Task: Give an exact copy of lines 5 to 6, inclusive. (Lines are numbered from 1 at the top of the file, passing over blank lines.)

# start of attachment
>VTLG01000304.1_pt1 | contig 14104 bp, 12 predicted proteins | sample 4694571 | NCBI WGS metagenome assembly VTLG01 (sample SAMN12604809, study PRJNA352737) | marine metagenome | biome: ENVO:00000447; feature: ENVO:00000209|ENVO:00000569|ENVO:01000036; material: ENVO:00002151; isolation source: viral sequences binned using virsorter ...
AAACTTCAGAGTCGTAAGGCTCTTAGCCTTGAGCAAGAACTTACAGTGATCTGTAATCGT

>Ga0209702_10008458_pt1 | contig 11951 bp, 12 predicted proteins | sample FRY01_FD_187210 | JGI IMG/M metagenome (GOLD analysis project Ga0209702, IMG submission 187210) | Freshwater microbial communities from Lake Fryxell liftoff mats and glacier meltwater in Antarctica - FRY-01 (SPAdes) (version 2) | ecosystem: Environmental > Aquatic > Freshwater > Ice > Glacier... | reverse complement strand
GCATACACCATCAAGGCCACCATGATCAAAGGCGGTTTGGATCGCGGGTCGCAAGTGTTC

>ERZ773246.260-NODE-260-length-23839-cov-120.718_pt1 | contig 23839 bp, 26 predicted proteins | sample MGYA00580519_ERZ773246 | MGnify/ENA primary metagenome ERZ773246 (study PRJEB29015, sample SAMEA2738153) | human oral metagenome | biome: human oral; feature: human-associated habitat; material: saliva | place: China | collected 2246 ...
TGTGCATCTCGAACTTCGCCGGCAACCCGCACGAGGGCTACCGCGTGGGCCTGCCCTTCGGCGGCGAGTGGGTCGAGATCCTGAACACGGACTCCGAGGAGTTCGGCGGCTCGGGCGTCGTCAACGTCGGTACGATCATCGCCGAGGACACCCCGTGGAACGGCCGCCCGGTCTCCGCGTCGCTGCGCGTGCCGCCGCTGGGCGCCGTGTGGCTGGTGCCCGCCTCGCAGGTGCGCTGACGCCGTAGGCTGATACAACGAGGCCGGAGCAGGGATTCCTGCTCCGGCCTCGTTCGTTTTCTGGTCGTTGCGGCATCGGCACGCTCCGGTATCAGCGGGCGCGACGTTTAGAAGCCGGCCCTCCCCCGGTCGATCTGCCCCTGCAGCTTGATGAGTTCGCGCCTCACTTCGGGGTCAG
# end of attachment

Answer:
>ERZ773246.260-NODE-260-length-23839-cov-120.718_pt1 | contig 23839 bp, 26 predicted proteins | sample MGYA00580519_ERZ773246 | MGnify/ENA primary metagenome ERZ773246 (study PRJEB29015, sample SAMEA2738153) | human oral metagenome | biome: human oral; feature: human-associated habitat; material: saliva | place: China | collected 2246 ...
TGTGCATCTCGAACTTCGCCGGCAACCCGCACGAGGGCTACCGCGTGGGCCTGCCCTTCGGCGGCGAGTGGGTCGAGATCCTGAACACGGACTCCGAGGAGTTCGGCGGCTCGGGCGTCGTCAACGTCGGTACGATCATCGCCGAGGACACCCCGTGGAACGGCCGCCCGGTCTCCGCGTCGCTGCGCGTGCCGCCGCTGGGCGCCGTGTGGCTGGTGCCCGCCTCGCAGGTGCGCTGACGCCGTAGGCTGATACAACGAGGCCGGAGCAGGGATTCCTGCTCCGGCCTCGTTCGTTTTCTGGTCGTTGCGGCATCGGCACGCTCCGGTATCAGCGGGCGCGACGTTTAGAAGCCGGCCCTCCCCCGGTCGATCTGCCCCTGCAGCTTGATGAGTTCGCGCCTCACTTCGGGGTCAG